From May 24 – 25, 2017, ATAI co-hosted an Evidence to Action summit in Nairobi, a two-day event to share evidence on effective programs and policies for improving outcomes for smallholder farmers. In partnership with the International Center for Evaluation and Development (ICED) and the Feed the Future Innovation Lab for Assets and Market Access (the AMA Innovation Lab), ATAI helped convene over 100 participants who represented local and international NGOs, research centers, academic institutions, and government partners.
Multiple ATAI projects were represented through breakouts, plenary sessions, and panels. During the first breakout session, Becca Toole (ATAI) and Emily Cupito (J-PAL Africa) discussed how randomized evaluations can help inform program design and focused on the example of NERICA in Sierra Leone. In his keynote titled, “Netflix for Agriculture,” ATAI affiliate Michael Kremer (Harvard) focused on innovative mobile phone extension platforms that have been evaluated in Kenya and India and shared open questions on how this technology can better support smallholders. During a plenary session, Kevan Christensen (One Acre Fund) and Carolina Corral (Precision Agriculture for Development) discussed their respective organizations’ experience generating evidence in partnership with ATAI researchers as well as how One Acre Fund and PAD leverage evidence more broadly to make programming decisions. Another panel showcased research by ATAI affiliates on asset collateralized loans for watertanks for dairy farmers in Kenya and highlighted efforts by IPA Kenya and J-PAL Africa to bring this intervention to scale in both the original context and a new context in Rwanda. ATAI affiliate Munshi Sulaiman (Save the Children) discussed the results of an ATAI-funded evaluation of BRAC’s Extension Program in Rural Uganda, which focuses on female farmers specifically. Together, these presentations introduced attendees to ATAI’s approach and disseminated evidence on diverse strategies—from providing innovative credit products to tailoring extension services—to facilitate smallholders’ adoption of technology and access to markets.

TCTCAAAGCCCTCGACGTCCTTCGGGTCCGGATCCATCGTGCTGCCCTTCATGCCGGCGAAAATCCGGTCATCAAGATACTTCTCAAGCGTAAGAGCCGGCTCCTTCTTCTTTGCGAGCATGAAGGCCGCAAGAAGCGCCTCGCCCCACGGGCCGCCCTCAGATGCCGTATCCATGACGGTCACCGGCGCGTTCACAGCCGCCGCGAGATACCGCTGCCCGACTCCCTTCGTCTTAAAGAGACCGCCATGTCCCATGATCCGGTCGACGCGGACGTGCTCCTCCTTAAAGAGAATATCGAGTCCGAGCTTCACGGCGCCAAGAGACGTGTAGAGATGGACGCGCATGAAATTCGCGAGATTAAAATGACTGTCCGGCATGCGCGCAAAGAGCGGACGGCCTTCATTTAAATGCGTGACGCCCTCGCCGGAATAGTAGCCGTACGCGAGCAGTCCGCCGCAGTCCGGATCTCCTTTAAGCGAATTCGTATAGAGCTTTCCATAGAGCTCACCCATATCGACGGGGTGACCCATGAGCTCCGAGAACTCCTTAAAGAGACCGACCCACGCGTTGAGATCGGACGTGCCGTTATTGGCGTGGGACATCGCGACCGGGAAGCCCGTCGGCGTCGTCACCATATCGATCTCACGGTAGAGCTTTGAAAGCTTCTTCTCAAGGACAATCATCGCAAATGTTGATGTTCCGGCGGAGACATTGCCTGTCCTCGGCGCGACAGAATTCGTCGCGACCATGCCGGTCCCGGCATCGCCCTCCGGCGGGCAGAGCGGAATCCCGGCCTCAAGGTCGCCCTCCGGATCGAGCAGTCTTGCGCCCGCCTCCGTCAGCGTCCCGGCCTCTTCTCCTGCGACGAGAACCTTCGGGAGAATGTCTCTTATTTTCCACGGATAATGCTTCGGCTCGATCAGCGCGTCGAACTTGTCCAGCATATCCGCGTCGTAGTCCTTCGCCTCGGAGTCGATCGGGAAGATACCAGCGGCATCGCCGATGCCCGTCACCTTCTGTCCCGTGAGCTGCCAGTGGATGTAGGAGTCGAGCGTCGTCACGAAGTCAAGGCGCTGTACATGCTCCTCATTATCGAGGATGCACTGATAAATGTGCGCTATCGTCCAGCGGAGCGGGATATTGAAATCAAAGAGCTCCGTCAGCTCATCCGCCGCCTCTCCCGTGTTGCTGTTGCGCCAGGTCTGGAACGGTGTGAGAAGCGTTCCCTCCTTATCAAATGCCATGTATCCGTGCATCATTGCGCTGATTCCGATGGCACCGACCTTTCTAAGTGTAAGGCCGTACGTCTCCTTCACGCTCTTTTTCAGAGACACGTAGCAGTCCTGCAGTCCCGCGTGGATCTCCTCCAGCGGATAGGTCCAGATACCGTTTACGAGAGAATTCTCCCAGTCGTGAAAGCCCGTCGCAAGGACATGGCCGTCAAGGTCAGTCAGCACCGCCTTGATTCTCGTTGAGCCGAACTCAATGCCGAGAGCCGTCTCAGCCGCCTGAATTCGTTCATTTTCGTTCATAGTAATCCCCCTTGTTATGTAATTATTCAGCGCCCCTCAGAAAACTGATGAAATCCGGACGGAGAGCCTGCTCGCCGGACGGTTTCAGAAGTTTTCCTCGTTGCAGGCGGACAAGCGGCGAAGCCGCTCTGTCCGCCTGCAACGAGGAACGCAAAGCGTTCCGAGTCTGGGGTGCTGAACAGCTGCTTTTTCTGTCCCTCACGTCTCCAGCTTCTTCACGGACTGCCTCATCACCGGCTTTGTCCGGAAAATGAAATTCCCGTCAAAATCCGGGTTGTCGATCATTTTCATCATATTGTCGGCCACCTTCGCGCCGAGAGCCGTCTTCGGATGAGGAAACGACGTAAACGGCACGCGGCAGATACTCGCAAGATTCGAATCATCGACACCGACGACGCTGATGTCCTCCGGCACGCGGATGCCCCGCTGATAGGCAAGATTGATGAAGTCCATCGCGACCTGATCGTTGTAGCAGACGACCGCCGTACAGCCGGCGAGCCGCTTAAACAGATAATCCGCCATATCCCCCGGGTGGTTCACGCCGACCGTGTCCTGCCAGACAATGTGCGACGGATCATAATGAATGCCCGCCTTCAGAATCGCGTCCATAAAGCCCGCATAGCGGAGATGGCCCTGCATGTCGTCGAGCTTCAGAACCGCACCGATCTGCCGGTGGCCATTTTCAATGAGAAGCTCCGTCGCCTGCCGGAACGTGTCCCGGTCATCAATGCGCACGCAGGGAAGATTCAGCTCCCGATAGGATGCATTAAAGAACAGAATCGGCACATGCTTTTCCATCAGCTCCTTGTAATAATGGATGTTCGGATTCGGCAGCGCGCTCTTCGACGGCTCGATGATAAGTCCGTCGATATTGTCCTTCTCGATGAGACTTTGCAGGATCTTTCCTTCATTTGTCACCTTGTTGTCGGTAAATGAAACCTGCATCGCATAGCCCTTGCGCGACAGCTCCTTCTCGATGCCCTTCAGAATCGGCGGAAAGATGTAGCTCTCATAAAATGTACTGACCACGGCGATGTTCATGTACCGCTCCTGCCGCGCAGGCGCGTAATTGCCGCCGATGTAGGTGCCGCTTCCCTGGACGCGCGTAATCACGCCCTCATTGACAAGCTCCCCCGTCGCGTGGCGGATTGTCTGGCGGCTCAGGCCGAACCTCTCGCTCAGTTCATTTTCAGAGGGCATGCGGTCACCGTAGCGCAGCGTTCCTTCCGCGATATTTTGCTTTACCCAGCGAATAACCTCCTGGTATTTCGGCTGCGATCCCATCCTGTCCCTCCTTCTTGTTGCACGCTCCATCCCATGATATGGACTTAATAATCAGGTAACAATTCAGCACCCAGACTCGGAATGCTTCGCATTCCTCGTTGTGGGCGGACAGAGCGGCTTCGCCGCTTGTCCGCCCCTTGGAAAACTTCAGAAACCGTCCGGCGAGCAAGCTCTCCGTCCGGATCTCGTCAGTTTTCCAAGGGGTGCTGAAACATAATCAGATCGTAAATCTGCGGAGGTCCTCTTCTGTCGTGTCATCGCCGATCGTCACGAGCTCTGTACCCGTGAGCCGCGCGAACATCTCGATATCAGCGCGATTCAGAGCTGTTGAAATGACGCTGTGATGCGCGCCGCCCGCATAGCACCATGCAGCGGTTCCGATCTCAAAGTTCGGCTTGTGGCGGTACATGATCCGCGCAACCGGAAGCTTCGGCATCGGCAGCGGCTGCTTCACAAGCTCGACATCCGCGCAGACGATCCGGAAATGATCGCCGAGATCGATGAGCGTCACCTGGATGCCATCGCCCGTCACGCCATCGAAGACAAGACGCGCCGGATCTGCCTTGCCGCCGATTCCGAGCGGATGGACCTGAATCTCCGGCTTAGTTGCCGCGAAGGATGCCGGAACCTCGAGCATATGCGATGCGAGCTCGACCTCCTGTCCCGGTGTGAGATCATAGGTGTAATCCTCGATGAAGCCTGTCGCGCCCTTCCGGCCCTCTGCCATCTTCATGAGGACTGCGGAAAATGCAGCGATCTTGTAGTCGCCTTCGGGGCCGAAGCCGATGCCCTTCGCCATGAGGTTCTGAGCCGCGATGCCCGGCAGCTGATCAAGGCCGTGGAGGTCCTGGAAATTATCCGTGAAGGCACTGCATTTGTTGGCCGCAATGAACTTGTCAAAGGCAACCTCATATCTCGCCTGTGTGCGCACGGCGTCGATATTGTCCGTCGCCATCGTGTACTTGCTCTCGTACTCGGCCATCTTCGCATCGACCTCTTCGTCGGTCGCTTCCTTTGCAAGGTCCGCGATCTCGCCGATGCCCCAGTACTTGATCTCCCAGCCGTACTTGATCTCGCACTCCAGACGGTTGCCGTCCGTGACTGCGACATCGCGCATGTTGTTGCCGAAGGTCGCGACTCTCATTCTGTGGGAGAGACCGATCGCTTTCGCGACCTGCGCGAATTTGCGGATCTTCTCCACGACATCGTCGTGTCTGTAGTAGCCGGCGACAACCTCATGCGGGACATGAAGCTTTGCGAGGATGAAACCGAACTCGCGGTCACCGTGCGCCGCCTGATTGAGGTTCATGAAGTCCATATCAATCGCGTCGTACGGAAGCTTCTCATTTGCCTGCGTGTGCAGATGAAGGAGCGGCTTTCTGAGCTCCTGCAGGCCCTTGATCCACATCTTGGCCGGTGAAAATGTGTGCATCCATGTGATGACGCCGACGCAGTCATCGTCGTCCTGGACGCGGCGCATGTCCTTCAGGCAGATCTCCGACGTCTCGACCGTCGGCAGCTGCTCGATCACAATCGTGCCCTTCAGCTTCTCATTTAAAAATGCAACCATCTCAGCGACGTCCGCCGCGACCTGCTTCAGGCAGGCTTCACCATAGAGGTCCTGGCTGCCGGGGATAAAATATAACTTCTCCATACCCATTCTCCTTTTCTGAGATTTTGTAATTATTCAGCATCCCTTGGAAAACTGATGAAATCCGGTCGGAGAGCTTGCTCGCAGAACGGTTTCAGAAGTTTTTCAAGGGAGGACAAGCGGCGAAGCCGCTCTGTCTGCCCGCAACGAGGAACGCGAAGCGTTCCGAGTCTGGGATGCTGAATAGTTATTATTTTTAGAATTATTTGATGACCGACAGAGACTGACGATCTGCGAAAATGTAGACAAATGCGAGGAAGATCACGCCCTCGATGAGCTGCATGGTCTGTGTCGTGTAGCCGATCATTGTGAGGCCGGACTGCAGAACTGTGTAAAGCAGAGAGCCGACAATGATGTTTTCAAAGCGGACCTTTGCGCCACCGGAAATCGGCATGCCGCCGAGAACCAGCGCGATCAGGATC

The United Kingdom’s Department for International Development and the Bill & Melinda Gates Foundation generously fund ATAI and contributed resources in support of this event.